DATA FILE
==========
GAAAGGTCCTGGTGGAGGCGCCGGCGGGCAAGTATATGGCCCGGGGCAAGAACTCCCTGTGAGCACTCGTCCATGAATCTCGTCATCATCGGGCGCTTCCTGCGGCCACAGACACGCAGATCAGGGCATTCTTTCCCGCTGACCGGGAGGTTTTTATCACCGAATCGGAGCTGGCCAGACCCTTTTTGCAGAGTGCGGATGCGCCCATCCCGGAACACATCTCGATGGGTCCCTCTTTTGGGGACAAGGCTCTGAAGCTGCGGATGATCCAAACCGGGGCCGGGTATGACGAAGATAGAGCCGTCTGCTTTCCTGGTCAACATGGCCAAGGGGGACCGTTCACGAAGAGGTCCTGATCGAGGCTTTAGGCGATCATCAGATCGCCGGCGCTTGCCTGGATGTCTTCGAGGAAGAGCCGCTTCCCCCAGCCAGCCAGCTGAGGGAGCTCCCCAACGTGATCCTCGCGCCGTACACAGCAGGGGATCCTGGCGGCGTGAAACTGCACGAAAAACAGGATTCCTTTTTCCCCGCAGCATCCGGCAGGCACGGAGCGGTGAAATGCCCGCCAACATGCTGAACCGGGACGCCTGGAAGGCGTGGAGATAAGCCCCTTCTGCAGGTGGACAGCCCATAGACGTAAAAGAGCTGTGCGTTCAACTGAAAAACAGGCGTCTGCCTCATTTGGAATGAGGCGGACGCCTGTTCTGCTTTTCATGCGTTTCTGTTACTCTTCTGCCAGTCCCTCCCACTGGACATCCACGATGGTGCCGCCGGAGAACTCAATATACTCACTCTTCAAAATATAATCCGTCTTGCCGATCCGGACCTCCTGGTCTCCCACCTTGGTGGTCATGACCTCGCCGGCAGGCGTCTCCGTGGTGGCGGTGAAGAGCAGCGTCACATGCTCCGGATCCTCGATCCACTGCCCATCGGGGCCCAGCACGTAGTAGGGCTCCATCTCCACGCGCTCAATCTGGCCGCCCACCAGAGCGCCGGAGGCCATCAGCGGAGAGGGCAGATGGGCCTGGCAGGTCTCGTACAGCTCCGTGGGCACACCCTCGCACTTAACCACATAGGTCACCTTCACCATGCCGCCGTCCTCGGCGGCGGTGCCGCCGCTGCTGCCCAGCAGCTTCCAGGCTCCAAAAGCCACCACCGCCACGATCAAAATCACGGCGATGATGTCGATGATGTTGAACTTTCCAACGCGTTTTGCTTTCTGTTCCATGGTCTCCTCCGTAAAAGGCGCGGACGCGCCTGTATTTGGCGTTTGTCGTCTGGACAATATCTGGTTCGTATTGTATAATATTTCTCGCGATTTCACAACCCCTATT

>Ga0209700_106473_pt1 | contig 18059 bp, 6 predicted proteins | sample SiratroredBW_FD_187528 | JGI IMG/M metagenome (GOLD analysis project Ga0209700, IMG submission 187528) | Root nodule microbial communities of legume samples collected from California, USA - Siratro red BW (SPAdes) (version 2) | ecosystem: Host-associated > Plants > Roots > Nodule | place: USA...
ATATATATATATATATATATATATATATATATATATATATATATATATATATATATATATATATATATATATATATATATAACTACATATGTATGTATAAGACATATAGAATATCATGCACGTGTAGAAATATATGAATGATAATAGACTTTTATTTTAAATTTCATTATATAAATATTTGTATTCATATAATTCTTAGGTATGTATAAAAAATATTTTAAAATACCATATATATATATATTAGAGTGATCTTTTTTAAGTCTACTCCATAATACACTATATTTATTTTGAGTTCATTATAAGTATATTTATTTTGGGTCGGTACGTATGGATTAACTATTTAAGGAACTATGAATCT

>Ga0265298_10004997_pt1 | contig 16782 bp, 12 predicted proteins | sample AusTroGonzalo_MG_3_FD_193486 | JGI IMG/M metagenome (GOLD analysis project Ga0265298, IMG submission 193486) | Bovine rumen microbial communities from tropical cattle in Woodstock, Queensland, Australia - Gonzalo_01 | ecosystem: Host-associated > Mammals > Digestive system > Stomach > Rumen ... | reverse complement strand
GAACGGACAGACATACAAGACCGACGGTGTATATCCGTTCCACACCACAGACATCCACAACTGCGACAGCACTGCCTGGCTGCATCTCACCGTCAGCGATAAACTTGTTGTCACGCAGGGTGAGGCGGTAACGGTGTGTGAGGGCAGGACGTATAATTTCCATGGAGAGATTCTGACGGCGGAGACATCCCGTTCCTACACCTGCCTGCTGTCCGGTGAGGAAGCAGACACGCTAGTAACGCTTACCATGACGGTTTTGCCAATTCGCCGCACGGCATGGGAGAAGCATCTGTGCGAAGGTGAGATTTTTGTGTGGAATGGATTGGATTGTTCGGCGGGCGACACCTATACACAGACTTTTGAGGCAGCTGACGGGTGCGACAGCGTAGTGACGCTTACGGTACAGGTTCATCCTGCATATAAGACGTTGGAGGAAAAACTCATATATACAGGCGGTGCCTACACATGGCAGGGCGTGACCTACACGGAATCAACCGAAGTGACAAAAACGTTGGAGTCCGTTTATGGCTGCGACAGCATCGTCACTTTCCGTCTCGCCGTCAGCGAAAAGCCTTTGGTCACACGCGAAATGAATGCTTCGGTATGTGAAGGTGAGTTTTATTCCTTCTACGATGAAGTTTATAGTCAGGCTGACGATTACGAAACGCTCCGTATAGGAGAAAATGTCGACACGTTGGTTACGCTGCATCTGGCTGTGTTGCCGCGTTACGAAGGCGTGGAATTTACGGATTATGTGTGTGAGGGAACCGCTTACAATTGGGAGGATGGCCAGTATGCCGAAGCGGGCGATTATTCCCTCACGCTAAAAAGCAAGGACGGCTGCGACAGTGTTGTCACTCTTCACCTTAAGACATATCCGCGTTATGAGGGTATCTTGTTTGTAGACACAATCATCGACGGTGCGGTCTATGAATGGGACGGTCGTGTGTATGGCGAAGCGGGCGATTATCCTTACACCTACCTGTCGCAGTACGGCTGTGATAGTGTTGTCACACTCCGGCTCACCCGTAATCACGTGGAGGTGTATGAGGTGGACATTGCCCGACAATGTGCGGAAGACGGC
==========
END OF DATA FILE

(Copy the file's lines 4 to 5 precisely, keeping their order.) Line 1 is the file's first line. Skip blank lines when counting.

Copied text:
>Ga0265298_10004997_pt1 | contig 16782 bp, 12 predicted proteins | sample AusTroGonzalo_MG_3_FD_193486 | JGI IMG/M metagenome (GOLD analysis project Ga0265298, IMG submission 193486) | Bovine rumen microbial communities from tropical cattle in Woodstock, Queensland, Australia - Gonzalo_01 | ecosystem: Host-associated > Mammals > Digestive system > Stomach > Rumen ... | reverse complement strand
GAACGGACAGACATACAAGACCGACGGTGTATATCCGTTCCACACCACAGACATCCACAACTGCGACAGCACTGCCTGGCTGCATCTCACCGTCAGCGATAAACTTGTTGTCACGCAGGGTGAGGCGGTAACGGTGTGTGAGGGCAGGACGTATAATTTCCATGGAGAGATTCTGACGGCGGAGACATCCCGTTCCTACACCTGCCTGCTGTCCGGTGAGGAAGCAGACACGCTAGTAACGCTTACCATGACGGTTTTGCCAATTCGCCGCACGGCATGGGAGAAGCATCTGTGCGAAGGTGAGATTTTTGTGTGGAATGGATTGGATTGTTCGGCGGGCGACACCTATACACAGACTTTTGAGGCAGCTGACGGGTGCGACAGCGTAGTGACGCTTACGGTACAGGTTCATCCTGCATATAAGACGTTGGAGGAAAAACTCATATATACAGGCGGTGCCTACACATGGCAGGGCGTGACCTACACGGAATCAACCGAAGTGACAAAAACGTTGGAGTCCGTTTATGGCTGCGACAGCATCGTCACTTTCCGTCTCGCCGTCAGCGAAAAGCCTTTGGTCACACGCGAAATGAATGCTTCGGTATGTGAAGGTGAGTTTTATTCCTTCTACGATGAAGTTTATAGTCAGGCTGACGATTACGAAACGCTCCGTATAGGAGAAAATGTCGACACGTTGGTTACGCTGCATCTGGCTGTGTTGCCGCGTTACGAAGGCGTGGAATTTACGGATTATGTGTGTGAGGGAACCGCTTACAATTGGGAGGATGGCCAGTATGCCGAAGCGGGCGATTATTCCCTCACGCTAAAAAGCAAGGACGGCTGCGACAGTGTTGTCACTCTTCACCTTAAGACATATCCGCGTTATGAGGGTATCTTGTTTGTAGACACAATCATCGACGGTGCGGTCTATGAATGGGACGGTCGTGTGTATGGCGAAGCGGGCGATTATCCTTACACCTACCTGTCGCAGTACGGCTGTGATAGTGTTGTCACACTCCGGCTCACCCGTAATCACGTGGAGGTGTATGAGGTGGACATTGCCCGACAATGTGCGGAAGACGGC